Gardening with Babies from Edible Living’s Sarah Copeland

Sarah_CopelandThank you to food expert and Edible Living blogger Sarah Copeland for this guest blog. Keep an eye out for her forthcoming book “The Newlywed Cookbook: Fresh Ideas and Modern Recipes for Cooking With and For Each Other.”

Babies learn to enjoy and prefer nutrient rich foods not just from tasting the foods you eat as parents, but also by interacting with the taste, textures and colors of food at their source. Even before they are ready for solid foods, babies can begin relating positively to healthy foods by picking, touching, and eventually tasting fresh peas, carrots, and greens grown in your own garden. Bring your babe to the garden with you, no matter how young he or she is, and you’ll be planting seeds of love for a lifetime of sustainable, healthful eating. And there’s an added bonus for mamas—gardening with baby is a wonderful gentle weight bearing exercise to help you get back into your pre-baby shape while bonding with your new babe. Here’s how to start:

Schedule Garden Time

Babies and toddlers thrive on schedules and predictability.  Schedule a time each day or week to spend in the garden with your baby.  Your little one will recognize it as a special bonding time and make a positive association with the garden and the healthy foods you’ll grow together.

Find a Good Wrap

Women all over the world keep their babies close by carrying them while working in the fields.  With a sling, Moby wrap or something Sarah_Copeland_Wrap_Slingsimilar you can keep baby wrapped tightly while you squats and reach from row to row.  Position newborns facing in where they’ll be lulled to sleep as you work. Babies three months and older will appreciate having arms and hands out where they can reach, touch and interact with the world of green around them.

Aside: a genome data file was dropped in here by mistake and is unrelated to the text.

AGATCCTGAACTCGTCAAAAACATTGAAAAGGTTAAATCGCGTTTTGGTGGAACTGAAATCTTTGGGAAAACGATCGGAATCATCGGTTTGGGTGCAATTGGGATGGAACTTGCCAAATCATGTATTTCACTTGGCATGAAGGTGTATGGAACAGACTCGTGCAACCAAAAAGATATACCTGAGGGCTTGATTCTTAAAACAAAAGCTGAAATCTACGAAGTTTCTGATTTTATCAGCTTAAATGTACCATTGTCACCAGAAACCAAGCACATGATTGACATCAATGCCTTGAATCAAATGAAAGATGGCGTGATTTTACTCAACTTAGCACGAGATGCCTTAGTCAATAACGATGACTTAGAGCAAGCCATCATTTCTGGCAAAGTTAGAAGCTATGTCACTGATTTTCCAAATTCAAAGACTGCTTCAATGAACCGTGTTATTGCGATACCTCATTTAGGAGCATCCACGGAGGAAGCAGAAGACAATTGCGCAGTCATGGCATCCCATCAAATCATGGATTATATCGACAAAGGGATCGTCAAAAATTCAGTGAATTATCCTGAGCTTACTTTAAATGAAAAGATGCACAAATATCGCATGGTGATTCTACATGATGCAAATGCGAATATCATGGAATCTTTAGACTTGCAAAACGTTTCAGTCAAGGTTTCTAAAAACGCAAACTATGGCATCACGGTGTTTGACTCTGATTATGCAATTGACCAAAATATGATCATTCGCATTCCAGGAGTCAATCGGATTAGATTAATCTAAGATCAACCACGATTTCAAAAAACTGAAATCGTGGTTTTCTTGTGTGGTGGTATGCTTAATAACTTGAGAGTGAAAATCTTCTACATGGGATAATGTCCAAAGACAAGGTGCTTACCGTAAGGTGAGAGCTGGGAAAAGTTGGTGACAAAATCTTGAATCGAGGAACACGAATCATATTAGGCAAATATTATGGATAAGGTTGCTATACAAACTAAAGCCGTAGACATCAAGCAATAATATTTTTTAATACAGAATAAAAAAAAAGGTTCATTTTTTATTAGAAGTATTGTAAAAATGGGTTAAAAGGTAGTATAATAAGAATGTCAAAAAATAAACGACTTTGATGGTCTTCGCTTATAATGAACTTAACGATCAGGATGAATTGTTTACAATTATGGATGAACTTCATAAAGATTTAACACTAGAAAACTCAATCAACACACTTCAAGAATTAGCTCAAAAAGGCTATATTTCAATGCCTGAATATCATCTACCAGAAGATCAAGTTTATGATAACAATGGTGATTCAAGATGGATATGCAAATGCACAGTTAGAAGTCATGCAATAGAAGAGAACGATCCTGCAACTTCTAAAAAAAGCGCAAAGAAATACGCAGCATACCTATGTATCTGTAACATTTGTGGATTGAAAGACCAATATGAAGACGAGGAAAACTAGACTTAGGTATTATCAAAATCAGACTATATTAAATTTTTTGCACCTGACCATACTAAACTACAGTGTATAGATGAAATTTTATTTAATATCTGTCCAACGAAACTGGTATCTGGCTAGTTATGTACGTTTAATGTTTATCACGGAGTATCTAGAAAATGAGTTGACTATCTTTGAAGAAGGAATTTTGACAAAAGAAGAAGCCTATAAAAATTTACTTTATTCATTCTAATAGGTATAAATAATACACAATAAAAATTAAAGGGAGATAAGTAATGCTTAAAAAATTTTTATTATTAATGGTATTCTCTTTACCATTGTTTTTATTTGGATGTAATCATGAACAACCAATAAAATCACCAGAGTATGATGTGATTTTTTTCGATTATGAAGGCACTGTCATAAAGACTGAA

Soak in the Sun

Most breastfed infants and mothers are vitamin D deficient. Leave a bit of skin exposed for the first ten minutes in the garden to soak up some vitamin D. After your daily dose, cover you and babe with sunscreen and a hat while you continue to plant and play.

Build a Food Vocabulary

Babies love the sound of their mother’s voice.  Talk to them while you garden; explain what you are doing and give names to the tools you use and veggies you grow. They’ll be soothed and entertained by your voice, and build their nutrition and food vocabulary season by season.

Designate a Baby Bed In the Garden

Even when baby is small, pick a patch of soil just for them where the rules and rows of gardening don’t apply. Throw caution and conventional gardening wisdom to the wind and let your littles dig and experiment at their whim. Having their own space provides children with a sense of independence and fosters a life-long relationship with healthful eating.

Get Green and Lean

Baby wearing in the garden is light weight bearing exercise. Contract your stomach muscles and keep your core stabilized as you lift and squat in the garden.   Use squats and lunges and the added weight of your precious babe to your advantage to get back into shape. Don’t forget to breath like your baby does, filling your belly {not your chest} with fresh, nurturing air.

Sarah Copeland is a food expert and family nutrition educator. As a professional recipe developer and curator of good living, she is committed to inspiring full bellies and full lives through her passion for homegrown ingredients and vibrant, seasonal recipes. Sarah spent over 5 years as a recipe developer for the Food Network and as co-founder and spokesperson for the Food Network and Share Our Strength’s Good Food Gardens initiative, which brings edible education to produce-poor communities. She is also the author of the forthcoming book “The Newlywed Cookbook: Fresh Ideas and Modern Recipes for Cooking With and For Each Other”{Chronicle Books, 2012}, and a new mama to a baby girl name Greta. You can find more of her work on her blog,

Photos by Robert Jacobs

Melanie Mayo-Laakso


Melanie Mayo-Laakso is the Content Manager for Mothering is the birthplace of natural family living and attachment parenting. We celebrate the experience of parenthood as worthy of one’s best efforts and are at once fierce advocates for children and gentle supporters of parents.

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